Viticulture and Burgundy stone

The region of Burgundy is loaded with history and marked with distinction on many levels. It benefits from a glowing international reputation due largely to the excellence of its wines and culinary specialities. It is also recognized for the high quality stones extracted from quarries bordering the vineyards. In observing the geology of the vineyard area in particular, it is easy to assume a connection between the wine culture, gastronomy and stone quarries.

With the superposition of a geological map of the region onto a map of the basins of Burgundy stone quarries, and again onto a map of the Burgundy vineyard, one not only observes that stone and wine are exploited in the same geographical area, but that they are composed of the same type of soil: limestone, marl and clay.

For centuries, Limestone served primarily if not exclusively for construction in Burgundy. It was particularly appreciated for its hardness, weather resistance and insulation properties which protected our ancestors long before the arrival of concrete.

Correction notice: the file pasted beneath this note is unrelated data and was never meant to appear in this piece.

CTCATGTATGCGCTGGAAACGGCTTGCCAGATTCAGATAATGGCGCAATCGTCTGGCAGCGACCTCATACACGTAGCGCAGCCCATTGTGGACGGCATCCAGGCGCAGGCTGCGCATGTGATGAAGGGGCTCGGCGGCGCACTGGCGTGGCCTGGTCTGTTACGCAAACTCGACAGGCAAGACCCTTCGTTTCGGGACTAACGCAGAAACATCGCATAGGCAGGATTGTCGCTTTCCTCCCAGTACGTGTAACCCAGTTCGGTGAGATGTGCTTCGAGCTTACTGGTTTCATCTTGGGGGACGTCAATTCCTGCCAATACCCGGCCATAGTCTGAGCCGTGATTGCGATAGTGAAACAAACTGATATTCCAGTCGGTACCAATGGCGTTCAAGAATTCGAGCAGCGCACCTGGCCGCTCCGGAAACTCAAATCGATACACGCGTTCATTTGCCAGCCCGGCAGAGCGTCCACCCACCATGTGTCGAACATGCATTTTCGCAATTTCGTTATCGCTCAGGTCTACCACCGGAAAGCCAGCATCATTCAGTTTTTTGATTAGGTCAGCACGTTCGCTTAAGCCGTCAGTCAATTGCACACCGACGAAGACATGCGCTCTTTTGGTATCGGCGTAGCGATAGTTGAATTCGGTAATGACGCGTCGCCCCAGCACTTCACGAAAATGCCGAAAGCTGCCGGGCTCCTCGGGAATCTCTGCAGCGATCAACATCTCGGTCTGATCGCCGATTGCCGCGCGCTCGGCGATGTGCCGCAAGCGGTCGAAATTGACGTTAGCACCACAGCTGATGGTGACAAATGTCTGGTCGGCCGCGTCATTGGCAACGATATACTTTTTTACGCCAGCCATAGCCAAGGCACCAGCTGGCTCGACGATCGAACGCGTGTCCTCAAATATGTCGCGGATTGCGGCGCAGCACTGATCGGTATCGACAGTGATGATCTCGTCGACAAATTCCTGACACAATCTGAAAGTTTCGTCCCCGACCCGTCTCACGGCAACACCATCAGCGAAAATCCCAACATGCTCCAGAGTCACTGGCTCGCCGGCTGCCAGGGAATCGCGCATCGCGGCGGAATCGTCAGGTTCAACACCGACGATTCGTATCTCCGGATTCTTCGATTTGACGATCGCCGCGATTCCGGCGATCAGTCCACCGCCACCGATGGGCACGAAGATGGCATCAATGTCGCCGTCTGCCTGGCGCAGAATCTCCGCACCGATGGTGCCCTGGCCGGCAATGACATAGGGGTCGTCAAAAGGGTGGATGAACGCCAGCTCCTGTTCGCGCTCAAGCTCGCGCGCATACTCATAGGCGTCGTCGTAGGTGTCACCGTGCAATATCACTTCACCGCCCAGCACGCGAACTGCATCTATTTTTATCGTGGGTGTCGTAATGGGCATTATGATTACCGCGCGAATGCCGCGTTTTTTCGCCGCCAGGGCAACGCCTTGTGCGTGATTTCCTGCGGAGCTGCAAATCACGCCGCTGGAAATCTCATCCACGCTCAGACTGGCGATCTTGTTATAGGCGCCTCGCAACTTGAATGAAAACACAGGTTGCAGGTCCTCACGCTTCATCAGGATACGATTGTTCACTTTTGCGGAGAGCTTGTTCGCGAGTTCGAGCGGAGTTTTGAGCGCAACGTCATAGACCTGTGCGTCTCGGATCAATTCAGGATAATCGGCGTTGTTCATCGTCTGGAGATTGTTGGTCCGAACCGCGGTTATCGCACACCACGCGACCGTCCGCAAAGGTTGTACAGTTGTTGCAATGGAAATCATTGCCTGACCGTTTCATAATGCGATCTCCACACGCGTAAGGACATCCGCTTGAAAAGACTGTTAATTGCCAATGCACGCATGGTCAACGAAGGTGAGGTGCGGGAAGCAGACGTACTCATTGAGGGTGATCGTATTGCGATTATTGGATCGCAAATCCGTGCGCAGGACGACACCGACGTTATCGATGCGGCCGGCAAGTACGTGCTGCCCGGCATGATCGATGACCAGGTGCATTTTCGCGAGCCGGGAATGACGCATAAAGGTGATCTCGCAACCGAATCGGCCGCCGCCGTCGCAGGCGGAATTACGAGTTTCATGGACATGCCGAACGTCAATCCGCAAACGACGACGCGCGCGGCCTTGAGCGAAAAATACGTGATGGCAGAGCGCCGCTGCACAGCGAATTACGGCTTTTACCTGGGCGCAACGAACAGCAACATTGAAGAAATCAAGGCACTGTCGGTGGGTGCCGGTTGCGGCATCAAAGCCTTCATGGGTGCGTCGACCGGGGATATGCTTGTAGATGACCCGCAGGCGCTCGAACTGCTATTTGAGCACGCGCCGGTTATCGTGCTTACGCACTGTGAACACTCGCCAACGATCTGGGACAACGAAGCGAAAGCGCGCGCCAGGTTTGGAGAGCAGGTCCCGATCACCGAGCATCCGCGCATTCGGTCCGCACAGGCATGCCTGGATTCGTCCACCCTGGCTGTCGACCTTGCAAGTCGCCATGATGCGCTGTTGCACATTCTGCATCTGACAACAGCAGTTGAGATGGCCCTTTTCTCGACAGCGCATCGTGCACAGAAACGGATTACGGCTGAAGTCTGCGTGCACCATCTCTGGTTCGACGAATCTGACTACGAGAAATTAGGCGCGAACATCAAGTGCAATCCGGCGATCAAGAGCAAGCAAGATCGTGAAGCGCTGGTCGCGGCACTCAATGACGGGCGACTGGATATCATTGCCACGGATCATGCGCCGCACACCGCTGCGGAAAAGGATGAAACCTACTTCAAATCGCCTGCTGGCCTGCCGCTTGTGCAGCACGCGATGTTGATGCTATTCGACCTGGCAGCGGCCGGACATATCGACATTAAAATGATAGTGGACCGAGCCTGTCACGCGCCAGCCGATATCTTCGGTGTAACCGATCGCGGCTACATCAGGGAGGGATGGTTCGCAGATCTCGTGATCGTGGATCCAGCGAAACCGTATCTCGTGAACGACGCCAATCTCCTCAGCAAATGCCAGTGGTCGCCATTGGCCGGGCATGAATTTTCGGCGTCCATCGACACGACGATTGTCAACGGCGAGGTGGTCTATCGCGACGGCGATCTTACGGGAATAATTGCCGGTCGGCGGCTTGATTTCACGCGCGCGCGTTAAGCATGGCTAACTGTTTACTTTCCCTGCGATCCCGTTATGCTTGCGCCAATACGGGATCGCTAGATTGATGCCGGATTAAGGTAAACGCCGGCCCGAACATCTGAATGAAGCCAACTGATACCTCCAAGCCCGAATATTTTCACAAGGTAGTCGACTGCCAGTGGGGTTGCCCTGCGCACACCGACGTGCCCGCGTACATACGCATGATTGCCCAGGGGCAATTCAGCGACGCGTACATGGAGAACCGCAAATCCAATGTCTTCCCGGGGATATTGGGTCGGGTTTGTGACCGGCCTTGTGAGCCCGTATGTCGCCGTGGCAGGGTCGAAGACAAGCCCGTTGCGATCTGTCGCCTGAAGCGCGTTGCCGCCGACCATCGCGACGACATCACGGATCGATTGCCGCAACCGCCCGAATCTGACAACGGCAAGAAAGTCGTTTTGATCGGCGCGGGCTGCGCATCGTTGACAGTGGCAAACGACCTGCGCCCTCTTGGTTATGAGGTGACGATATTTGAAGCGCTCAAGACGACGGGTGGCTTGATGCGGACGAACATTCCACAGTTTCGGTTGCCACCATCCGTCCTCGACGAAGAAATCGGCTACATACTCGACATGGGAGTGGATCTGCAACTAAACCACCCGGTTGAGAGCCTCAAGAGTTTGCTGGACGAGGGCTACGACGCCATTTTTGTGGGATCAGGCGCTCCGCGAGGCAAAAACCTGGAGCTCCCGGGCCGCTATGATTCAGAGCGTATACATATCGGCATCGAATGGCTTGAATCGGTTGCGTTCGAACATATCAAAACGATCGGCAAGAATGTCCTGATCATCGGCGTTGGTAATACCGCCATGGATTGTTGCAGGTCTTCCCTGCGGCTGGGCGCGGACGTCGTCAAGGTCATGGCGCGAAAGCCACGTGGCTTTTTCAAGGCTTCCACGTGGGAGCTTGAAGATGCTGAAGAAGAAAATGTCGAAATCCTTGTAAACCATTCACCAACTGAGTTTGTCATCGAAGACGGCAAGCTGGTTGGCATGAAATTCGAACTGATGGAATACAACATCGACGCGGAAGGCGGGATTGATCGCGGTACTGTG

Limestone provides a rich source of minerals to the earth. This makes it particularly favourable to winegrowing in Burgundy where the rock is covered by only a thin layer of topsoil.

The vines grow deep roots in the limestone rock that enriches the vine stocks and helps produce very fine, complex wines. 

See the webstie of the Bureau Interprofessionnel des Vins de Bourgogne, the official site for wines in Burgundy. They will provide you with all the necessary information on winemaking, the wines and terroirs, the winemakers, cellars and tastings...

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